Teens Find Time to Grieve


As a licensed clinical social worker, Laraine Gordon knows it’s not always easy for teenagers to share their innermost feelings — particularly when they are connected to the death of a loved one.

She also understands first hand what it’s like to deal with death at a young age. When she was 12 years old, Gordon lost her sister and she recalls the rough years that followed.

“I remember it all too well,” says Gordon. “I had a difficult time. My family didn’t talk about it and I really struggled in my teenage years.”

Which is why Gordon has founded Time for Teens, a non-profit organization designed help adolescents work through their grief after the death of someone close to them. While East End Hospice offers its Camp Good Grief every summer for younger children, Gordon has found that teens have very specific needs when it comes to working through the effects of a loss.

“Sometimes you don’t see those repercussions until three or four years later, which is when the kids come to us,” she adds.

For the last two summers, Time for Teens has offered a four day bereavement retreat, most recently at Timothy Hill Ranch in Riverhead. Here, teens from 12 to 17 take part in activities typical of a camp — horseback riding, kayaking and even a slip and slide. But at Time for Teens, there’s another element, one which brings campers together in their shared grief.

“For teens, I felt it was a good idea to do activities geared toward what’s interesting for them,” explains Gordon, who limits the retreat to just 15 kids. “The more intimate a setting the more trust you can build.”

“When you have a loss in your immediate family, everyone goes into their own mode of grieving and there’s no way to talk about this anywhere else,” adds Gordon. “This is a safe environment. We offer so much trust and they offer so much courage.”

Gordon explains that she uses psychodrama, a creative therapy technique involving role playing, to reach teens. After writing a letter to the person who has died, teens are invited to read it to others or, if they choose, invite someone to play the role of the deceased person.

“You give them choices and they give us everything,” says Gordon. “We go where they’re ready to go. If they don’t want to do that work, we’ll gear it in another direction. When they have suffered a loss like this, these kids need to have a sense they have a say in something.”

Gordon explains that the therapy also allows teens to approach their grief from another’s perspective. When they see someone acting out similar experiences, it can trigger a sense of recognition. For some, the best therapy is to just take it all in.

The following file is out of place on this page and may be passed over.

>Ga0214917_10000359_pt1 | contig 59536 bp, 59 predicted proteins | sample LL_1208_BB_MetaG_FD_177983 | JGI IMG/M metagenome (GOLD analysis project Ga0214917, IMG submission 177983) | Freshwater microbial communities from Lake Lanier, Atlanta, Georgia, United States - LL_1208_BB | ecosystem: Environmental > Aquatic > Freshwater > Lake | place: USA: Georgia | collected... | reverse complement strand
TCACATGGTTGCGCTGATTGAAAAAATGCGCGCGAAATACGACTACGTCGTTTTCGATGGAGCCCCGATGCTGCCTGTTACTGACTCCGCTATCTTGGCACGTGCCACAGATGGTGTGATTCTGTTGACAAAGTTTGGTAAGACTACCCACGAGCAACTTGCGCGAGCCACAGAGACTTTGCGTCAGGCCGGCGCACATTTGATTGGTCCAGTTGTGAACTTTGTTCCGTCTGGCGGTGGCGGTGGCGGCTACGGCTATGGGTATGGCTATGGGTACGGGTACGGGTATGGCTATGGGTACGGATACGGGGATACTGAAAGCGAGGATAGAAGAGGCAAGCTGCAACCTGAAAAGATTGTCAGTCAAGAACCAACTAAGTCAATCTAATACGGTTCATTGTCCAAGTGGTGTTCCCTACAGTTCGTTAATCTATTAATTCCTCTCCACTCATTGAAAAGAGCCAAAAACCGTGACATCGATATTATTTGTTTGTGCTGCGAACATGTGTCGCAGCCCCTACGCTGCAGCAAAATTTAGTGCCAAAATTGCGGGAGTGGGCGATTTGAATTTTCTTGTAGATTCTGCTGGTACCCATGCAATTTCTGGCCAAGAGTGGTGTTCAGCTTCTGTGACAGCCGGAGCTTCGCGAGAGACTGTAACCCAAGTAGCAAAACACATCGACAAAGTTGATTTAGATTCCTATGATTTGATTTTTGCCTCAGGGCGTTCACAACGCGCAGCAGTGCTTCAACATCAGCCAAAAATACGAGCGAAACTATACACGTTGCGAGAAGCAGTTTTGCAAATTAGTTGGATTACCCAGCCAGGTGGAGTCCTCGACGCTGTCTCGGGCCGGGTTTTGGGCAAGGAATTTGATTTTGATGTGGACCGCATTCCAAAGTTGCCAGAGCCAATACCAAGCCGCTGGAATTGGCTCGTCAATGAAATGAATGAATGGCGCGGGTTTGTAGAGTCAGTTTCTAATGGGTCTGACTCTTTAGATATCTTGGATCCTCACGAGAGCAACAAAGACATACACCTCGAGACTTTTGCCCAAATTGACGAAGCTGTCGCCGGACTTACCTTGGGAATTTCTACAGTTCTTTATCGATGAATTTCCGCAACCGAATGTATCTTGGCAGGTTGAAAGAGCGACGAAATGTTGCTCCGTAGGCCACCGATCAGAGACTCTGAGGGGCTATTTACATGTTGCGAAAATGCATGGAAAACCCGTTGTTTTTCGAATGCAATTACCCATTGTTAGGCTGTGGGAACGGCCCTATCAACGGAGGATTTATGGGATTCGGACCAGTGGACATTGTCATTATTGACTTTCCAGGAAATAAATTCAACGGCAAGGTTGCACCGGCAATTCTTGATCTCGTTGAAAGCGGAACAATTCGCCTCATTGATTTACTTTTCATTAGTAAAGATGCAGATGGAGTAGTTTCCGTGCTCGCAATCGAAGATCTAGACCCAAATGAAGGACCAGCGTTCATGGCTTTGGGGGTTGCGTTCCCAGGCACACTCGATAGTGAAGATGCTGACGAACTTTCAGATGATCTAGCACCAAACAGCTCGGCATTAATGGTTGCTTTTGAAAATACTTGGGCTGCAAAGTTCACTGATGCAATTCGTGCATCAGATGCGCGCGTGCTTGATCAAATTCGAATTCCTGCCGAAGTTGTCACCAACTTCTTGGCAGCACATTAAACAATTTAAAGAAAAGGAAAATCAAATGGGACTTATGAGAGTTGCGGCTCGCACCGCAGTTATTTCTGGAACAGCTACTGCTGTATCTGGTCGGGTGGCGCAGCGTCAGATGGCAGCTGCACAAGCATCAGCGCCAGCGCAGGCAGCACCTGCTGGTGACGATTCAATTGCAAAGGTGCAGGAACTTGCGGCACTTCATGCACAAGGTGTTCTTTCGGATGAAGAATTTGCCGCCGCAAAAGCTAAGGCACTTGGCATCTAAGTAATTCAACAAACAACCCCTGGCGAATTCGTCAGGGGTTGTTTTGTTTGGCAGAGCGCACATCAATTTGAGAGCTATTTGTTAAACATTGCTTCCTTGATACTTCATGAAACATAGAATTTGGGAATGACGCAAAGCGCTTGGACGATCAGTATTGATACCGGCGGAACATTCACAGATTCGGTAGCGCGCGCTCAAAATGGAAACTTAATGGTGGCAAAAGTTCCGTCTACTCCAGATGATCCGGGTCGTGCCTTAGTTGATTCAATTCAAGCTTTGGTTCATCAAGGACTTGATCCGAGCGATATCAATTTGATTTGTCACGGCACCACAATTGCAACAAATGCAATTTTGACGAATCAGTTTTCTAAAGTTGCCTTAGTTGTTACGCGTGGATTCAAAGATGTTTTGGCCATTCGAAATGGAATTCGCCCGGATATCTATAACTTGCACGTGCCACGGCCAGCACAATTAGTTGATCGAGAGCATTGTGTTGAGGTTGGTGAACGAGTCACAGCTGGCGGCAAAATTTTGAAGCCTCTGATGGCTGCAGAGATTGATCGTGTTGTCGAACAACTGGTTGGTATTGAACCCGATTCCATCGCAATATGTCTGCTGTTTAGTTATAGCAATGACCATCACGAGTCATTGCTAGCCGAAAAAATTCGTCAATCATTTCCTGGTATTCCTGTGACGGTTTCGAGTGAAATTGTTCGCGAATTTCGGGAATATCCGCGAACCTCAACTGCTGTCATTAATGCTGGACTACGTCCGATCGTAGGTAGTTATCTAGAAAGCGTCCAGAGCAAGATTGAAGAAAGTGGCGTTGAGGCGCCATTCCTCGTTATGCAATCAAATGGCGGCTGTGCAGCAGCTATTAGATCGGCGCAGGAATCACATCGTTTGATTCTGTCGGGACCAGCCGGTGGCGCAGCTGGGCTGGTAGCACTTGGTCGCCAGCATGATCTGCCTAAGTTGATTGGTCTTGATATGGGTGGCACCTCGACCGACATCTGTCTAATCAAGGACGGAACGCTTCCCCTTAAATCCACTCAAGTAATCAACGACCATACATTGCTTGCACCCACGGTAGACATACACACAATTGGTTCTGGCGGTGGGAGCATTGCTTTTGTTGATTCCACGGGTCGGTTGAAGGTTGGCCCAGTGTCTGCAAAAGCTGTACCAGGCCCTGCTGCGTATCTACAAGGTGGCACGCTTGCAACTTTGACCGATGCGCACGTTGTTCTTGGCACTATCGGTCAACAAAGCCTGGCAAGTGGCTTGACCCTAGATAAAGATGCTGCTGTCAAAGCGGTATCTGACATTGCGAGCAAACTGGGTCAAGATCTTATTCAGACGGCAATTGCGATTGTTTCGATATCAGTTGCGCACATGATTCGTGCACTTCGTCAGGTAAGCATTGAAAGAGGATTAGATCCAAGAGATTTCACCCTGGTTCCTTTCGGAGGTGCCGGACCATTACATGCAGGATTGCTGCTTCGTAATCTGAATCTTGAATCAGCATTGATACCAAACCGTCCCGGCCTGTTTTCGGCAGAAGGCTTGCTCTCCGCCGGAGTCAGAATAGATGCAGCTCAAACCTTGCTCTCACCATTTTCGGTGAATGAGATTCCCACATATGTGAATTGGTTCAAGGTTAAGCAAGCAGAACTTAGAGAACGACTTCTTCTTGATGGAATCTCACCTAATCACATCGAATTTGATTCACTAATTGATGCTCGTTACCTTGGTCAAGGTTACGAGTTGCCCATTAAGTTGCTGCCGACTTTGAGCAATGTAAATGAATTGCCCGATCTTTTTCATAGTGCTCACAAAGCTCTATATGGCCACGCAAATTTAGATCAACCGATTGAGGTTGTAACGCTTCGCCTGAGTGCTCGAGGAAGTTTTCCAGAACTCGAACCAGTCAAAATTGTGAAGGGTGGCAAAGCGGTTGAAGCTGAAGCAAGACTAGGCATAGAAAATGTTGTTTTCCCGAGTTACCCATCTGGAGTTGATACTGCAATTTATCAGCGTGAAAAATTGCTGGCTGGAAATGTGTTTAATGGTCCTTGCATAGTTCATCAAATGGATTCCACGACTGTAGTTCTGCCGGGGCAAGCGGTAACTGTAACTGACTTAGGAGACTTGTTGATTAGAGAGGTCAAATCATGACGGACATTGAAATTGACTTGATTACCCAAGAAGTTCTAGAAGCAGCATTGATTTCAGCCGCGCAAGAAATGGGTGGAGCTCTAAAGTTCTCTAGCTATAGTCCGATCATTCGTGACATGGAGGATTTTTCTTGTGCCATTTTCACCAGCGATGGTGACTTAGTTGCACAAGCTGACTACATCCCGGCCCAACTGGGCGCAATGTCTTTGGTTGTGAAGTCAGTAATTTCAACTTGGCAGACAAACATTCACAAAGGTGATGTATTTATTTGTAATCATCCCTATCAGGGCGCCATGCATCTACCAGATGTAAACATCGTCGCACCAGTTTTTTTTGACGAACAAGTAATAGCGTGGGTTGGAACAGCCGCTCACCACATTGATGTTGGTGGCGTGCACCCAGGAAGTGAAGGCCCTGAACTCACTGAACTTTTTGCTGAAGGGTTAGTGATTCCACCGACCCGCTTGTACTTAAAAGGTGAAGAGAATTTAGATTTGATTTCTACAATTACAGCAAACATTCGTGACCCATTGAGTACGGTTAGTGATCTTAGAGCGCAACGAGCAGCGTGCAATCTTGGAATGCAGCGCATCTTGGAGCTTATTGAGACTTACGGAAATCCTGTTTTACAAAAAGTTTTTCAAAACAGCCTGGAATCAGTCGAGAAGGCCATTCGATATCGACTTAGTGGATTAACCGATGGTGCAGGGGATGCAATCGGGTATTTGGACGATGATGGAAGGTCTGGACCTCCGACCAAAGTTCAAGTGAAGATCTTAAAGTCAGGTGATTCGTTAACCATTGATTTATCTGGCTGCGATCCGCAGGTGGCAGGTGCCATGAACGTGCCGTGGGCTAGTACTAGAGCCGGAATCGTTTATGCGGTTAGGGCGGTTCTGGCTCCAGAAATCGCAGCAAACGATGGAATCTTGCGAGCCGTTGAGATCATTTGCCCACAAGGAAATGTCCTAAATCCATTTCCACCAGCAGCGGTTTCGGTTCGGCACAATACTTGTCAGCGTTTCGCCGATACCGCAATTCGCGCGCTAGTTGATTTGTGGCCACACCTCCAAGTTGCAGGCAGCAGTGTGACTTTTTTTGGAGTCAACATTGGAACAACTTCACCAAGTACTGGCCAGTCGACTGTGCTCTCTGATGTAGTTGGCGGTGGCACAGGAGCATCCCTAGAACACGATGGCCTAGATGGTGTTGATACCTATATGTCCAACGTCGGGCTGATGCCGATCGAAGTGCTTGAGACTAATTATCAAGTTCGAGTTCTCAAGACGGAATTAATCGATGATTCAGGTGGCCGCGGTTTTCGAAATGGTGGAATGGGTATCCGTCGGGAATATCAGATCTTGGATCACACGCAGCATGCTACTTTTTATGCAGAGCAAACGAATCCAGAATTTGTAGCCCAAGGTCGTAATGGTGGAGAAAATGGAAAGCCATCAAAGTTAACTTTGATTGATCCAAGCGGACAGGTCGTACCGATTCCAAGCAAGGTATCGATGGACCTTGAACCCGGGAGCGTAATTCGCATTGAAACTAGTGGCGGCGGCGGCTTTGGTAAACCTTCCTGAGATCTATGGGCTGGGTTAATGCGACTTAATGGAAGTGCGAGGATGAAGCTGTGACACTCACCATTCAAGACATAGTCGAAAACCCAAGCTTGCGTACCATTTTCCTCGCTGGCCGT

“Kids are always participating on some level even if they look like they’re not,” explains Gordon. “Kids who are quiet get as much as those who share.”

While Gordon makes no demands on the teens when it comes to participating in activities, the one expectation she does have is that they will bond with one another during the course of the camp.

“The one hope we have during the week is that they make a connection with the other kids, which they’re not getting in the outside world,” says Gordon.

One camper who took part in the program this past summer was Theo Gray, son of North Haven’s Kathie Russo. Theo was not quite seven years old when his father, monologuist Spalding Gray, took his life in 2004. Russo notes that in the years since, although her son has talked openly about his father, he had been unable to cry for him.

“He’s pretty open,” says Russo. “I would ask how come you haven’t cried? He said, ‘I don’t know. I just can’t.’”

At Time for Teens, Theo found kindred spirits in the form of other East End kids who are suffering from losses of their own.

“The first day he came home and said, ‘Oh my God. We thought it was bad that Dad died, but there are so many worse stories out there,’” recalls Russo. “On the second day, it was like this big cloud was lifted and he said ‘I felt I could cry for Dad.’ He never felt that before.”

Russo notes that it’s hard to force kids into therapy — but something about Time for Teens showed Theo how to approach his grief from a new angle.

“It’s being in the environment where the kids tell their story,” notes Russo. “He said it was the best camp he’s been to in his life — better than baseball camp.”

On Saturday, December 6, Russo will host a cocktail party to benefit Time for Teens at her North Haven home. Throwing a holiday party is an annual tradition for Russo. But this year, she decided to use that gathering to benefit a good cause.

“I feel in these economic times, why should I have an extravagant party and put that energy, time and money into it when I can really help an organization,” says Russo. “We all have to think about alternative ways to help each other. It’s really bad out there. I don’t want to hear about extravagant vacations from friends, but how they gave back to the community. So you cut down on entertaining and put your focus into other things.”

The Holiday Fundraiser to benefit Time for Teens will be held at the North Haven home of Kathie Russo on Saturday, December 6, 2008 at 7 p.m. Tickets are $150 and $250 (the $250 amount will sponsor a child for camp in 2009). Nick & Toni’s will cater the event. To reserve, call Laraine Gordon at 338-7258.

Above: Jackie Capichana and Theo Gray take time to play on a hammock at Time for Teens